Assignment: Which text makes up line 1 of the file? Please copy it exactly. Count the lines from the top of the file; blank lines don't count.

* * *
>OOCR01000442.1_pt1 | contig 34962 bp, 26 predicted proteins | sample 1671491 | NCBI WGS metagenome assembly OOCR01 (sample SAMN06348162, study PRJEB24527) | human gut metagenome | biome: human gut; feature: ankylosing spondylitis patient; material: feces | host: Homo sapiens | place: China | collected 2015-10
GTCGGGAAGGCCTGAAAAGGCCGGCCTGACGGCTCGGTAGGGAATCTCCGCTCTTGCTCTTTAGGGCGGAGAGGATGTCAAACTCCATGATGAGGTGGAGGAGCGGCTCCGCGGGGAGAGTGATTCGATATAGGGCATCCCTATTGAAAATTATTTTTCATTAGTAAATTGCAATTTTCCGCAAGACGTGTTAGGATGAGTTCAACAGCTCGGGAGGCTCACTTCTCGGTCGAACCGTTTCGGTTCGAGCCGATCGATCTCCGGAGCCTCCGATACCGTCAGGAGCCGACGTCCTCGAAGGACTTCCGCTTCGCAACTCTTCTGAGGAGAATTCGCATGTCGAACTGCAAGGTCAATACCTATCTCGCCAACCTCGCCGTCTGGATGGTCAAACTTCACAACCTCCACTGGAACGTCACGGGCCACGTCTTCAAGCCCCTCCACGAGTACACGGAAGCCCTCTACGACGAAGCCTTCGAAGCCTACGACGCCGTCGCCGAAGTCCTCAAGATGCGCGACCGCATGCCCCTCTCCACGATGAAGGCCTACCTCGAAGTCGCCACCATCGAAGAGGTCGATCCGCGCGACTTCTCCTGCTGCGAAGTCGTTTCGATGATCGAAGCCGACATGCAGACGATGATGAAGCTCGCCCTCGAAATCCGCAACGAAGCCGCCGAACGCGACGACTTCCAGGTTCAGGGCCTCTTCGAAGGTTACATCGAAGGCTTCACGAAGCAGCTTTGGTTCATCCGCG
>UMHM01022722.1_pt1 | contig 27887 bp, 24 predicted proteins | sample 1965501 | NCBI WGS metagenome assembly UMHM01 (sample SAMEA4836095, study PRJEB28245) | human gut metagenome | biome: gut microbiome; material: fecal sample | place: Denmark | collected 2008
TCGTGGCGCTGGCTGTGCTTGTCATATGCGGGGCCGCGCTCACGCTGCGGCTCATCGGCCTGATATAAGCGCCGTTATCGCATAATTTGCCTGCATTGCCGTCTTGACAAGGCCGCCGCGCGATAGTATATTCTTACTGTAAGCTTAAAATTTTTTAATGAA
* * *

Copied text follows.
>OOCR01000442.1_pt1 | contig 34962 bp, 26 predicted proteins | sample 1671491 | NCBI WGS metagenome assembly OOCR01 (sample SAMN06348162, study PRJEB24527) | human gut metagenome | biome: human gut; feature: ankylosing spondylitis patient; material: feces | host: Homo sapiens | place: China | collected 2015-10